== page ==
Through this (pre-treatment) larger surface irregularities are removed and some solidification of the material near the surface occurs. Surface 10 will then be etched, again by conventional methods e.g. using nitric acid (HN03) until the etching structures familiar in single crystals appear in the orientation planes mentioned. FIG. 2 is a schematic illustration of etching pits, designated 12, in individual cubic crystallites 14 of the (100)-orientation plane which constitutes surface 10 of the mirror. As will be noticed, the sum total of curved surfaces of etching pits 12 is much larger than one flat reflector surface 10 and each single etching pit 12 is a small reflector which reflects the incident portion of the laser beam in a specific direction, regardless of the orientation of adjacent reflectors.
Apart from laser optics and for radiation sensors reflectors of the type described in the foregoing are also suitable as shields protecting against laser beams.
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|US4192695 *||Apr 24, 1978||Mar 11, 1980||Shalom Mahalla||Metal crystals and process|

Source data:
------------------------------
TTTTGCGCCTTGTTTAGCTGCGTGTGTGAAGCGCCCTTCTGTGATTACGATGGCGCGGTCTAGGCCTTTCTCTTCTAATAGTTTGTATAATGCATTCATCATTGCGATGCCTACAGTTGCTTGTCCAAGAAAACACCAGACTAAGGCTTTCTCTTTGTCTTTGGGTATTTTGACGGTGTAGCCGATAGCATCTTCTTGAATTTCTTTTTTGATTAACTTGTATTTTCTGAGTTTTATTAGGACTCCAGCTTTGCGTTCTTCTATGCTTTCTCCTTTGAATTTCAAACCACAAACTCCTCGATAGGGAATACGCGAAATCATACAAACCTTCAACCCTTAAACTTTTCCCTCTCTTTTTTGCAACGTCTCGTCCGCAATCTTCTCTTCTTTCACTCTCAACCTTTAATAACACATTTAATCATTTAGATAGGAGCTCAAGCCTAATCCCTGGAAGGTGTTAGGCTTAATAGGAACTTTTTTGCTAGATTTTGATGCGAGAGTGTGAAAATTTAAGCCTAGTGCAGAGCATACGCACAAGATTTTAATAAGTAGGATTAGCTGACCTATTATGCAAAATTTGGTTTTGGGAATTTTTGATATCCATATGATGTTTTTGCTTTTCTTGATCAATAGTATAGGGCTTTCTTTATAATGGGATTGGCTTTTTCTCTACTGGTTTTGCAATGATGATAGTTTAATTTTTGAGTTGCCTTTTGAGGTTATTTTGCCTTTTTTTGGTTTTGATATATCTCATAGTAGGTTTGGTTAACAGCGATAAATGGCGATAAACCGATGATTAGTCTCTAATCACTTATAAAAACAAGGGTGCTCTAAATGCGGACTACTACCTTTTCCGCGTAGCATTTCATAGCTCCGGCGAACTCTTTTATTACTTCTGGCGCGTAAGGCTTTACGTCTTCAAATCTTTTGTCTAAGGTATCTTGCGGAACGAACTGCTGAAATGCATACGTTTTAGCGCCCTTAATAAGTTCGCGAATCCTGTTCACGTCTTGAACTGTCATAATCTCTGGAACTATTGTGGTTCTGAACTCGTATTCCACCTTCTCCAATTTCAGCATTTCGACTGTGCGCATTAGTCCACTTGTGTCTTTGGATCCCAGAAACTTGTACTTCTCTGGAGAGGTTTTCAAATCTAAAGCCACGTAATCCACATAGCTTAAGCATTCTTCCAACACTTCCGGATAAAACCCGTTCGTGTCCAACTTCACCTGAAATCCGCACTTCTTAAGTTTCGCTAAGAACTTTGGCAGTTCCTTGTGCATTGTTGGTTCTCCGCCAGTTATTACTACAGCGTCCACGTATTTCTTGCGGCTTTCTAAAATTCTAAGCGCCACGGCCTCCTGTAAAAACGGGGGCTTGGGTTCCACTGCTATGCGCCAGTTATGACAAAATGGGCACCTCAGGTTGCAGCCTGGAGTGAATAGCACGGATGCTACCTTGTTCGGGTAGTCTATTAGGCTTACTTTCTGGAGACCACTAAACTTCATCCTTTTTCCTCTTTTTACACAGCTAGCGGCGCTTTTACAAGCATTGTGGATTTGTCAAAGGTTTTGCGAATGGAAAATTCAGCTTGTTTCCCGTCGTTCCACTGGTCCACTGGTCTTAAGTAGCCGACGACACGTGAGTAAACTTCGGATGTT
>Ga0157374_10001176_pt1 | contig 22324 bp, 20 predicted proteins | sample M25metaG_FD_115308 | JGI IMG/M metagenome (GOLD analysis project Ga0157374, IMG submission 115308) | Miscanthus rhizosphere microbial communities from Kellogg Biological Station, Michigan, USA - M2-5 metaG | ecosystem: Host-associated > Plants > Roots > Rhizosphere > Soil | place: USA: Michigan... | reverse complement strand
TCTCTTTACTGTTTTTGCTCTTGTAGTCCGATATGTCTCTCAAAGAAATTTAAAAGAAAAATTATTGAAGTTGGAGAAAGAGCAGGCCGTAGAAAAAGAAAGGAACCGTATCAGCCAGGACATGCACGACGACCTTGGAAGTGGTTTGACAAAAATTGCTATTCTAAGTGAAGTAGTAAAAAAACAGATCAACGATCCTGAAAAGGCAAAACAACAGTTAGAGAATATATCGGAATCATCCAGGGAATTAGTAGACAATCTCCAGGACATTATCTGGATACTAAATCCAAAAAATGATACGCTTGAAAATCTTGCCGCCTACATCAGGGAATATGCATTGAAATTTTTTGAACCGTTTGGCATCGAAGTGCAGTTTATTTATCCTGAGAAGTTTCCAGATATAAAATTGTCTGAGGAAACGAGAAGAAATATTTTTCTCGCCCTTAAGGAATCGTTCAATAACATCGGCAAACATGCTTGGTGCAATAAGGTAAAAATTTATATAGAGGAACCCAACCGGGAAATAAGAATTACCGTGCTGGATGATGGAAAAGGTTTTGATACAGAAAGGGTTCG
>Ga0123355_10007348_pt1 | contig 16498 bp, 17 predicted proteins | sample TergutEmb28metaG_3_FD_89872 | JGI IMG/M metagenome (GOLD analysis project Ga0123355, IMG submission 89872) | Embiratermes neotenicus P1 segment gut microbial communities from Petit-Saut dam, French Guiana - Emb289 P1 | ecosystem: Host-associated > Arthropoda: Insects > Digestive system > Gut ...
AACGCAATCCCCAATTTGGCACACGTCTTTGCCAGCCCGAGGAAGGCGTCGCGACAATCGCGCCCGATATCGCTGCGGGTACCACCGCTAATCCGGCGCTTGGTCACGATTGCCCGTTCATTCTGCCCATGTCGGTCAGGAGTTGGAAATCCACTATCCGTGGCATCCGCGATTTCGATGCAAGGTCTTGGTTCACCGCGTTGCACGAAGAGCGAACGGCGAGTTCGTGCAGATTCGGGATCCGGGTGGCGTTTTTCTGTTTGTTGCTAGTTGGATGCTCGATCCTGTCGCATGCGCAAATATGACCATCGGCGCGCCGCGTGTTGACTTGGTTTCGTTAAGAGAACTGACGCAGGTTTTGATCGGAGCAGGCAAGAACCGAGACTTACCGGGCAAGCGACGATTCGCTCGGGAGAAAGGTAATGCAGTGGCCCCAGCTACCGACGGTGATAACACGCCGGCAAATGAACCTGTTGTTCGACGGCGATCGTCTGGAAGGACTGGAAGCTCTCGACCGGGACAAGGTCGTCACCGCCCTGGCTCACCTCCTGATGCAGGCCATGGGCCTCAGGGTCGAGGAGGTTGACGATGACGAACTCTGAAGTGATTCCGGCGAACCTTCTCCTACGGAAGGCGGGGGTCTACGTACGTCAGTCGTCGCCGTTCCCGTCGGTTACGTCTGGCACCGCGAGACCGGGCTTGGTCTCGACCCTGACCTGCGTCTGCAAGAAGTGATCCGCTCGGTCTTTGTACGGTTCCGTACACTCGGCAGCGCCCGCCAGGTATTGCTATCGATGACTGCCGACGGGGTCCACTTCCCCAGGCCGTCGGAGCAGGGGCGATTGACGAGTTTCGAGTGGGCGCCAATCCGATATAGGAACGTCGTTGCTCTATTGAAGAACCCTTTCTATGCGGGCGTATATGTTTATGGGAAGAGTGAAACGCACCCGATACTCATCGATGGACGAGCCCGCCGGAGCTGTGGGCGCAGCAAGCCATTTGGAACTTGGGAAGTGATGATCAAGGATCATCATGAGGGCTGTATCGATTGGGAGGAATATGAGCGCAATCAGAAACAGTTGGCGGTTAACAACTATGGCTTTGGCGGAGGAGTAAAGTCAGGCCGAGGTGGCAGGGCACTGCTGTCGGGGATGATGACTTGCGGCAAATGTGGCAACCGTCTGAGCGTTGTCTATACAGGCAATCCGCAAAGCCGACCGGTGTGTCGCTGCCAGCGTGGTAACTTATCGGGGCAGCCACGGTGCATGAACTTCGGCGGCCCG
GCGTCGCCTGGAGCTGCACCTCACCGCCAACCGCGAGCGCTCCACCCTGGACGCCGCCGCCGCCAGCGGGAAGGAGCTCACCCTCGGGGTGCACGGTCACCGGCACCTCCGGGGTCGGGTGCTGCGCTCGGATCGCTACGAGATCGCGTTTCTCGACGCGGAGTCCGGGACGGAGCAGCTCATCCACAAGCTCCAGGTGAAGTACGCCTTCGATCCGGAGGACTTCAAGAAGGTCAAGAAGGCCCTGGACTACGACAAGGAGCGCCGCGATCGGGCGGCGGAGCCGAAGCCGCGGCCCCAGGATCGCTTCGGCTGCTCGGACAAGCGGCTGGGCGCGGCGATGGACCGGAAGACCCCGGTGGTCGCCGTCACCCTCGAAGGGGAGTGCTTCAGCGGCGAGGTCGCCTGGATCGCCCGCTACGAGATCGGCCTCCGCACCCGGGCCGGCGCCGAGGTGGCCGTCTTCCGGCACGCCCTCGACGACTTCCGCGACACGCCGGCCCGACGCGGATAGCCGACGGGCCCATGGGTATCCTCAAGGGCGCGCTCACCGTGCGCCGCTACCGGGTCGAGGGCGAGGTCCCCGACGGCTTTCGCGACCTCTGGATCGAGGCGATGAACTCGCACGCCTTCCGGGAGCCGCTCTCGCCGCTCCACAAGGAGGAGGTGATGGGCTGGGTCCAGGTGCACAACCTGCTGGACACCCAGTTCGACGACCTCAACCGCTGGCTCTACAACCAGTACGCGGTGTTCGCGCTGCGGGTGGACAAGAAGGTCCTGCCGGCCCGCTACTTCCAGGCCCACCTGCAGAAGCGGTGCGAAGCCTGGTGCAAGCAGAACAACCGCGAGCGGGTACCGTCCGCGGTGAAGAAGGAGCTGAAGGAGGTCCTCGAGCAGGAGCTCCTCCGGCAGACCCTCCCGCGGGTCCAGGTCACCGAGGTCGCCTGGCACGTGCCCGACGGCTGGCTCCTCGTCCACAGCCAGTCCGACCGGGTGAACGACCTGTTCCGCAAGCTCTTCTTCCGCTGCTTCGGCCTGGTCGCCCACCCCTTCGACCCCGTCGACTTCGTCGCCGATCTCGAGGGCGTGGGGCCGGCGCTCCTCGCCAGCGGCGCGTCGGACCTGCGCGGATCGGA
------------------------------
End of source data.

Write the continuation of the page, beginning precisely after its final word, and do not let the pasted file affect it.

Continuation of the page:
|US4214818 *||Nov 8, 1978||Jul 29, 1980||Westinghouse Electric Corp.||Hot pressed SiC-high power laser mirror|
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|1||Blevins et al, "Plated Copper Substrates . . . CO2 Laser System", Conf. Proc. Soc. Photo-Opt. Inst. Eng., L. A., Calif., Jan. 23, 1979 pp. 125-130.|
|2||*||Blevins et al, Plated Copper Substrates . . . CO2 Laser System , Conf. Proc. Soc. Photo Opt. Inst. Eng., L. A., Calif., Jan. 23, 1979 pp. 125 130.|
|3||Choyke et al, "SiC, a New Material for Mirrors", Sep. 1976, pp. 2006-2007, Appl. Opt., vol. 15, #9.|
|4||*||Choyke et al, SiC, a New Material for Mirrors , Sep. 1976, pp. 2006 2007, Appl. Opt., vol. 15, 9.|
|5||Leshenyuh et al, "Crystal Reflectors as . . . Lasers", pp. 769-771, Journ. of Appl. Spect., vol. 22, #6.|
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|7||Rofin, "Zirconium-Copper Mirrors . . . Lasers", 71, pp. 871, ad by Oriel Corp. of Stamford, Conn.|
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|Citing Patent||Filing date||Publication date||Applicant||Title|
|US6021152 *||Jul 6, 1998||Feb 1, 2000||Asm America, Inc.||Reflective surface for CVD reactor walls|
|US6319556 *||Nov 9, 1999||Nov 20, 2001||Micron Technology Inc.||Reflective surface for CVD reactor walls|
|U.S. Classification||372/99, 359/838, 359/546|
|International Classification||C30B33/00, G02B5/08, G02B1/02|
|Cooperative Classification||G02B1/02, C30B33/00, C30B29/02, G02B5/08|
|European Classification||C30B33/00, G02B1/02, G02B5/08|
|Apr 15, 1997||REMI||Maintenance fee reminder mailed|
|Sep 7, 1997||LAPS||Lapse for failure to pay maintenance fees|
|Nov 18, 1997||FP||Expired due to failure to pay maintenance fee|
Effective date: 19970910